Armando was a dwarf with a personality bigger than the tallest of the crew.  He’d show up on weekend nights to amuse the crowds and enjoy himself to no end.  ‘Mando was known to stash his bookmaking slips under the collar of a German shepherd as tall as he stood and kept Joey Gallo’s lion in the cellar of the social club he operated on President Street, a block away from Brooklyn’s piers.  On the nights he’d hit the Poodle, it was part of the general entertainment to bring the dwarf into an open but dark backroom area, tie a red tablecloth around his neck like a cape, sit him on the back of a chair that had been laid on the floor, and have two guys slide the chair out onto the dance floor to the sound of “Batman” being blasted out by the band.  As soon as the speeding chair-mobile stopped in the middle of the crowd, the little guy would jump off and start gyrating to the music, bumping against and wiggling under the short skirts of the female dancers.  While he may have been small in body, Armando made a huge impression on all those who knew him.

George was the owner of record and the owner of the brown canine that the bar was named for.  At first glance, he was a suave-looking man who might have stood alongside Adolph Menjou in films: grey wavy hair, trimmed moustache, wide smile, well dressed in suit and tie.  It was when his drunken head would fall onto the bar that the sophisticated image disappeared.  One of those times someone in the bar gave him a real hotfoot, which, before I saw that, I believed couldn’t happen, because I believed the fire would go out.  A truly likeable character, George had gambled and drunk himself from owner to front man of the Poodle.  He owed everyone he met money and even did a few months in jail for some kind of financial miscalculation of his with the State.  George’s adventures usually resulted in some fiasco. One debt turned into a bucket of blood, but that’s another story that will come to light in the bar’s bio shortly.  Another time he dragged me to uptown Manhattan, where he had to dress a friend who had met his maker while having sex with his girlfriend.  The dress up was so that his wife didn’t find out what was going on.  George was a standup guy that way, and waited around for the police to claim he had been hanging around with his pal when his aorta popped.  While George was a source of a lot of fun for us, he was one of the truly sad characters I’ve ever known.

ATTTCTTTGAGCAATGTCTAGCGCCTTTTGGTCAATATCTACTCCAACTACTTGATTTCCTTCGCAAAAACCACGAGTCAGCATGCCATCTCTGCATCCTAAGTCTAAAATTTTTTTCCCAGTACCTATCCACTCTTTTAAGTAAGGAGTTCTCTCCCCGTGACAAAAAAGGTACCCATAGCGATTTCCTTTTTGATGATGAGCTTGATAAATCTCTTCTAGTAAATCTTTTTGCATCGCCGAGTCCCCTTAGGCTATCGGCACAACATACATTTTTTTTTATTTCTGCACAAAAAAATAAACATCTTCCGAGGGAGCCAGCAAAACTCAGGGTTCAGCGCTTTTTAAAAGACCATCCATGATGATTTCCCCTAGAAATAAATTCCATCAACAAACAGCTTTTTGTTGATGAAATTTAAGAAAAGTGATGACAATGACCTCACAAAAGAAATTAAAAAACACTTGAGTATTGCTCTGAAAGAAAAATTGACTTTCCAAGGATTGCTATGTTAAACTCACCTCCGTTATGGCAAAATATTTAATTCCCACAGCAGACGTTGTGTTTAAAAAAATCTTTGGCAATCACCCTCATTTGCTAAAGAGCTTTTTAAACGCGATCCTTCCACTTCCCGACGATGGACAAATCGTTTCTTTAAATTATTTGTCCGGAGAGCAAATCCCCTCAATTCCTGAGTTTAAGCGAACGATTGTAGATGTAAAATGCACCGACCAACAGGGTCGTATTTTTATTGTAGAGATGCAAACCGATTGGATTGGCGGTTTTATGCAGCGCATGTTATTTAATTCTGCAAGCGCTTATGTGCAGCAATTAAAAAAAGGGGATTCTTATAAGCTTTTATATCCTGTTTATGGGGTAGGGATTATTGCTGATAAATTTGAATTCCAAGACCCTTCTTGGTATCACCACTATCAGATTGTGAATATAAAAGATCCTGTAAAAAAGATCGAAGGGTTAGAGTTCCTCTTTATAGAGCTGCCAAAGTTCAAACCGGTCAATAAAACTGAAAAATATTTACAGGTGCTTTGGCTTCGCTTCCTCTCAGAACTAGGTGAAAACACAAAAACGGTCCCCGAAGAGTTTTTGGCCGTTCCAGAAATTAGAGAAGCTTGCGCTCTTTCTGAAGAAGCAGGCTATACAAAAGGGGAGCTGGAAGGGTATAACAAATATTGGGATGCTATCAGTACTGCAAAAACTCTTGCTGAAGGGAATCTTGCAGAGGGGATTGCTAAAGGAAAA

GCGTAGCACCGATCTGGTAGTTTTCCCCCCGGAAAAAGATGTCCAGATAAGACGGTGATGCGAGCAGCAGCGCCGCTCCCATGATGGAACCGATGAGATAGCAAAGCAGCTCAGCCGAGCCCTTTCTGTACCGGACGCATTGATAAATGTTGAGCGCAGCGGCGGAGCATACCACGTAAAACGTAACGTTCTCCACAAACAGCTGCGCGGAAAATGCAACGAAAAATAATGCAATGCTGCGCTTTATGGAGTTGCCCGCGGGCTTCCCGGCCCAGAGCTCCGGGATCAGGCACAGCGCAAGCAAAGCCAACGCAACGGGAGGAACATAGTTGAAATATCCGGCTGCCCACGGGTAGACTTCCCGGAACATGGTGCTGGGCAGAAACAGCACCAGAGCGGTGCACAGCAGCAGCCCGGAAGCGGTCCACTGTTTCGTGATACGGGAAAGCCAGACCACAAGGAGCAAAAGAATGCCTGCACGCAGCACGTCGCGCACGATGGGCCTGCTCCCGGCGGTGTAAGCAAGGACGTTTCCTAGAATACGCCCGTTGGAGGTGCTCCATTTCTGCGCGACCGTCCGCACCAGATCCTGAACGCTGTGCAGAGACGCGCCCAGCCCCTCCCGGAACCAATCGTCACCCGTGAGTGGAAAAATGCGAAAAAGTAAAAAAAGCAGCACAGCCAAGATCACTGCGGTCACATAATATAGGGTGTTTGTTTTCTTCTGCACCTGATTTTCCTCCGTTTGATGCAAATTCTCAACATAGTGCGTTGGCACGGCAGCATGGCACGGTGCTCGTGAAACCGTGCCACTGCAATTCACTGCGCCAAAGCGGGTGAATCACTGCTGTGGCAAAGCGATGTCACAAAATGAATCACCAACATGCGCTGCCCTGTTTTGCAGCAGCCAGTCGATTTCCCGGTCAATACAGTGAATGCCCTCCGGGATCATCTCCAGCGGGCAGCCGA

Ralphie Goodness was one of the colorful group of bartenders and barmaids (yes, we called females barmaids in those days) that kept the wheels of the Poodle rolling along.  While all of them dibbed and dabbed in some kind of mildly unlawful side work, Ralphie was the most aggressive participant, taking shots at robberies, shylocking, and handling stolen goods.  He drove a getaway car on a number of occasions, at least once for me.  He was one of the most successful womanizers I’d come across at that time and had the visual power of a bat.  When we had some kind of a brawl with outsiders, Ralphie would take his glasses off, come over the bar, and throw himself into the melee.  We’d shove someone toward him so he could take hold of their clothes and start punching them with the force of a jackhammer.  The problem was that if they got out of his grip he couldn’t see them to grab hold again and couldn’t make out who was on our side and who was on the other.  We’d have fun by going from the bar to his mother’s house for breakfast on a Sunday morning.  Like all Italian mothers, she idolized her son, who she called, “My Chubby.”  Ralphie stood about 5’10”.  When there, we’d ask how tall Ralphie was.  When she’d answer he was six feet tall we’d argue.  Her argument was that he looked shorter because he had bad posture.  Ralphie died, not too far from me in Florida, in his kitchen from a quick but major heart attack.  The marinara sauce remained simmering on the stove till his body was discovered.